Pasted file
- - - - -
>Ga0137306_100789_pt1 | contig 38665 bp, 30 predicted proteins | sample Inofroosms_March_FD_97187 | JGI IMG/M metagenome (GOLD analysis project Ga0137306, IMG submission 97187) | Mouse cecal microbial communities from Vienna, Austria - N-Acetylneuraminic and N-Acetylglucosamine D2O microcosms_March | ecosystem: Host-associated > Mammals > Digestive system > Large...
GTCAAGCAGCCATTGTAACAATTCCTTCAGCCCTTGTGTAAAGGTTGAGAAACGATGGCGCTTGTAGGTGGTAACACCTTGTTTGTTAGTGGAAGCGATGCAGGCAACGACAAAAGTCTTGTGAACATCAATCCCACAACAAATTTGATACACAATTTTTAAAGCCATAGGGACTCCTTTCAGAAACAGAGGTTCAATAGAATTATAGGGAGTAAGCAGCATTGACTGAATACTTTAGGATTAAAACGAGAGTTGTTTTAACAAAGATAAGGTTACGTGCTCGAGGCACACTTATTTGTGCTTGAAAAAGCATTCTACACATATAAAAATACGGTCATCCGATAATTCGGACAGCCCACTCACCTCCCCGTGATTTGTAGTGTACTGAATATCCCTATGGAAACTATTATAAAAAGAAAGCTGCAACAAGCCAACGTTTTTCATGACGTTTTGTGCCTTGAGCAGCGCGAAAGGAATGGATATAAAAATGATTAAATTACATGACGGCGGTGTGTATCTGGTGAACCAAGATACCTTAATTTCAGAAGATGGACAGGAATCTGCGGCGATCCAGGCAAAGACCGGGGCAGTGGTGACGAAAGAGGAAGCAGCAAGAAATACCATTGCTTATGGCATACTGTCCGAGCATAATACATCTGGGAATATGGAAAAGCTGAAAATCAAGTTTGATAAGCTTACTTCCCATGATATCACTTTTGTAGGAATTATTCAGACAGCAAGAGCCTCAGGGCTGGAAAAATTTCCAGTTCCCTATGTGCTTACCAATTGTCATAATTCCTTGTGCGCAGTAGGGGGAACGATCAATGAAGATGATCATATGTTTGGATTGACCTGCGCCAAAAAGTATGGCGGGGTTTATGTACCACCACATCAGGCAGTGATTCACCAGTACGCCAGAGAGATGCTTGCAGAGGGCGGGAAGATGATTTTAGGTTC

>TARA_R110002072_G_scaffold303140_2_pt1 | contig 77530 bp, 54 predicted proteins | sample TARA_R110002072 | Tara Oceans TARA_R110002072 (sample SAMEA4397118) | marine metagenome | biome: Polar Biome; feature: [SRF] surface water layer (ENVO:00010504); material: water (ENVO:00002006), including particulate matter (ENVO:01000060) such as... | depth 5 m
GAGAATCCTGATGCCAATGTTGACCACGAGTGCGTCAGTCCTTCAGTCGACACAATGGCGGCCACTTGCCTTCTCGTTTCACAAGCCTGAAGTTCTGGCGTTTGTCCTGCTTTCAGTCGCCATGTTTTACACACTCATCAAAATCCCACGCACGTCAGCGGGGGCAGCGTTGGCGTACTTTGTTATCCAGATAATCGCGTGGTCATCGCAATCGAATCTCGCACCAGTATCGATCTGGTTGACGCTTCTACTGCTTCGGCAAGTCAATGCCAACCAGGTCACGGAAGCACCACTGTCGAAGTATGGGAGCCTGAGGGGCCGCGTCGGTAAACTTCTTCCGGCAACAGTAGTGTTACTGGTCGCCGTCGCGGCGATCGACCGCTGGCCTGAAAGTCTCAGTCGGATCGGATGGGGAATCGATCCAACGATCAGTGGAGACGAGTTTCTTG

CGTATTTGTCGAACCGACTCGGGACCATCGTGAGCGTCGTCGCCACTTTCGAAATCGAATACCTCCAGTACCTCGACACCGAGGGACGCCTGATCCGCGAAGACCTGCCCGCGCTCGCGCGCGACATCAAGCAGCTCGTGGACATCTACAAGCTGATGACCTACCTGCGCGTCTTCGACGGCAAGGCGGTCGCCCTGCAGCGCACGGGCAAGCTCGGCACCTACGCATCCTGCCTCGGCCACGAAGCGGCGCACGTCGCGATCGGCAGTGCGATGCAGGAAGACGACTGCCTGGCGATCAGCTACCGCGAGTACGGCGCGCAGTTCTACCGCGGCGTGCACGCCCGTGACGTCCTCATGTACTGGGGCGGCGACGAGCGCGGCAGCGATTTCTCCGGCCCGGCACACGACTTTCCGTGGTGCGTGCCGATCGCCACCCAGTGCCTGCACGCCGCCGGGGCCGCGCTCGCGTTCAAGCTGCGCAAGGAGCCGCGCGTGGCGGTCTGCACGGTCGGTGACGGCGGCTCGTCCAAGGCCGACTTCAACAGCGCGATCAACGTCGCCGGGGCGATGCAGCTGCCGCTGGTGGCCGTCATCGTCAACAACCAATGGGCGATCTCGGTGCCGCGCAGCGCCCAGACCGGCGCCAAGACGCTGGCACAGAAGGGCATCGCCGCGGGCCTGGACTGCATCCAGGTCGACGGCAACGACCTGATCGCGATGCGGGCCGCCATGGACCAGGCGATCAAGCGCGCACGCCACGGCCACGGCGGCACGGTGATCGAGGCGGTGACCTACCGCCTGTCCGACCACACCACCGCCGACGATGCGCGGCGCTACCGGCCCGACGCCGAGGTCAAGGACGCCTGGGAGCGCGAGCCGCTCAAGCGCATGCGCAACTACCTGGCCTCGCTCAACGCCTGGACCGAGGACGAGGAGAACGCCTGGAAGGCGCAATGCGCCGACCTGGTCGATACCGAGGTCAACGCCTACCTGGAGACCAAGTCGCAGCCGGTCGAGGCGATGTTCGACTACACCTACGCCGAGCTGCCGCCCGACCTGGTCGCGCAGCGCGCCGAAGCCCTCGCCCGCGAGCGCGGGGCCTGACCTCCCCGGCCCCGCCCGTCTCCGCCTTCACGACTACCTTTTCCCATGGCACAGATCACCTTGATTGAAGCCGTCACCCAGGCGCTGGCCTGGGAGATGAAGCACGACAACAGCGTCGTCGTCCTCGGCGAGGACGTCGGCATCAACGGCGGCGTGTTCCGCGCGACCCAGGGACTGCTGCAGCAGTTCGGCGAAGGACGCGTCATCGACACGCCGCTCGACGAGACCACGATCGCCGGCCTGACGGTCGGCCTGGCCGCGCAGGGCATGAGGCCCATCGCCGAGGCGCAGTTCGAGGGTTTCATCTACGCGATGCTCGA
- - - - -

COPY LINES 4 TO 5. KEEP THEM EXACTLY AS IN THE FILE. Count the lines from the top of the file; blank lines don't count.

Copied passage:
GAGAATCCTGATGCCAATGTTGACCACGAGTGCGTCAGTCCTTCAGTCGACACAATGGCGGCCACTTGCCTTCTCGTTTCACAAGCCTGAAGTTCTGGCGTTTGTCCTGCTTTCAGTCGCCATGTTTTACACACTCATCAAAATCCCACGCACGTCAGCGGGGGCAGCGTTGGCGTACTTTGTTATCCAGATAATCGCGTGGTCATCGCAATCGAATCTCGCACCAGTATCGATCTGGTTGACGCTTCTACTGCTTCGGCAAGTCAATGCCAACCAGGTCACGGAAGCACCACTGTCGAAGTATGGGAGCCTGAGGGGCCGCGTCGGTAAACTTCTTCCGGCAACAGTAGTGTTACTGGTCGCCGTCGCGGCGATCGACCGCTGGCCTGAAAGTCTCAGTCGGATCGGATGGGGAATCGATCCAACGATCAGTGGAGACGAGTTTCTTG

CGTATTTGTCGAACCGACTCGGGACCATCGTGAGCGTCGTCGCCACTTTCGAAATCGAATACCTCCAGTACCTCGACACCGAGGGACGCCTGATCCGCGAAGACCTGCCCGCGCTCGCGCGCGACATCAAGCAGCTCGTGGACATCTACAAGCTGATGACCTACCTGCGCGTCTTCGACGGCAAGGCGGTCGCCCTGCAGCGCACGGGCAAGCTCGGCACCTACGCATCCTGCCTCGGCCACGAAGCGGCGCACGTCGCGATCGGCAGTGCGATGCAGGAAGACGACTGCCTGGCGATCAGCTACCGCGAGTACGGCGCGCAGTTCTACCGCGGCGTGCACGCCCGTGACGTCCTCATGTACTGGGGCGGCGACGAGCGCGGCAGCGATTTCTCCGGCCCGGCACACGACTTTCCGTGGTGCGTGCCGATCGCCACCCAGTGCCTGCACGCCGCCGGGGCCGCGCTCGCGTTCAAGCTGCGCAAGGAGCCGCGCGTGGCGGTCTGCACGGTCGGTGACGGCGGCTCGTCCAAGGCCGACTTCAACAGCGCGATCAACGTCGCCGGGGCGATGCAGCTGCCGCTGGTGGCCGTCATCGTCAACAACCAATGGGCGATCTCGGTGCCGCGCAGCGCCCAGACCGGCGCCAAGACGCTGGCACAGAAGGGCATCGCCGCGGGCCTGGACTGCATCCAGGTCGACGGCAACGACCTGATCGCGATGCGGGCCGCCATGGACCAGGCGATCAAGCGCGCACGCCACGGCCACGGCGGCACGGTGATCGAGGCGGTGACCTACCGCCTGTCCGACCACACCACCGCCGACGATGCGCGGCGCTACCGGCCCGACGCCGAGGTCAAGGACGCCTGGGAGCGCGAGCCGCTCAAGCGCATGCGCAACTACCTGGCCTCGCTCAACGCCTGGACCGAGGACGAGGAGAACGCCTGGAAGGCGCAATGCGCCGACCTGGTCGATACCGAGGTCAACGCCTACCTGGAGACCAAGTCGCAGCCGGTCGAGGCGATGTTCGACTACACCTACGCCGAGCTGCCGCCCGACCTGGTCGCGCAGCGCGCCGAAGCCCTCGCCCGCGAGCGCGGGGCCTGACCTCCCCGGCCCCGCCCGTCTCCGCCTTCACGACTACCTTTTCCCATGGCACAGATCACCTTGATTGAAGCCGTCACCCAGGCGCTGGCCTGGGAGATGAAGCACGACAACAGCGTCGTCGTCCTCGGCGAGGACGTCGGCATCAACGGCGGCGTGTTCCGCGCGACCCAGGGACTGCTGCAGCAGTTCGGCGAAGGACGCGTCATCGACACGCCGCTCGACGAGACCACGATCGCCGGCCTGACGGTCGGCCTGGCCGCGCAGGGCATGAGGCCCATCGCCGAGGCGCAGTTCGAGGGTTTCATCTACGCGATGCTCGA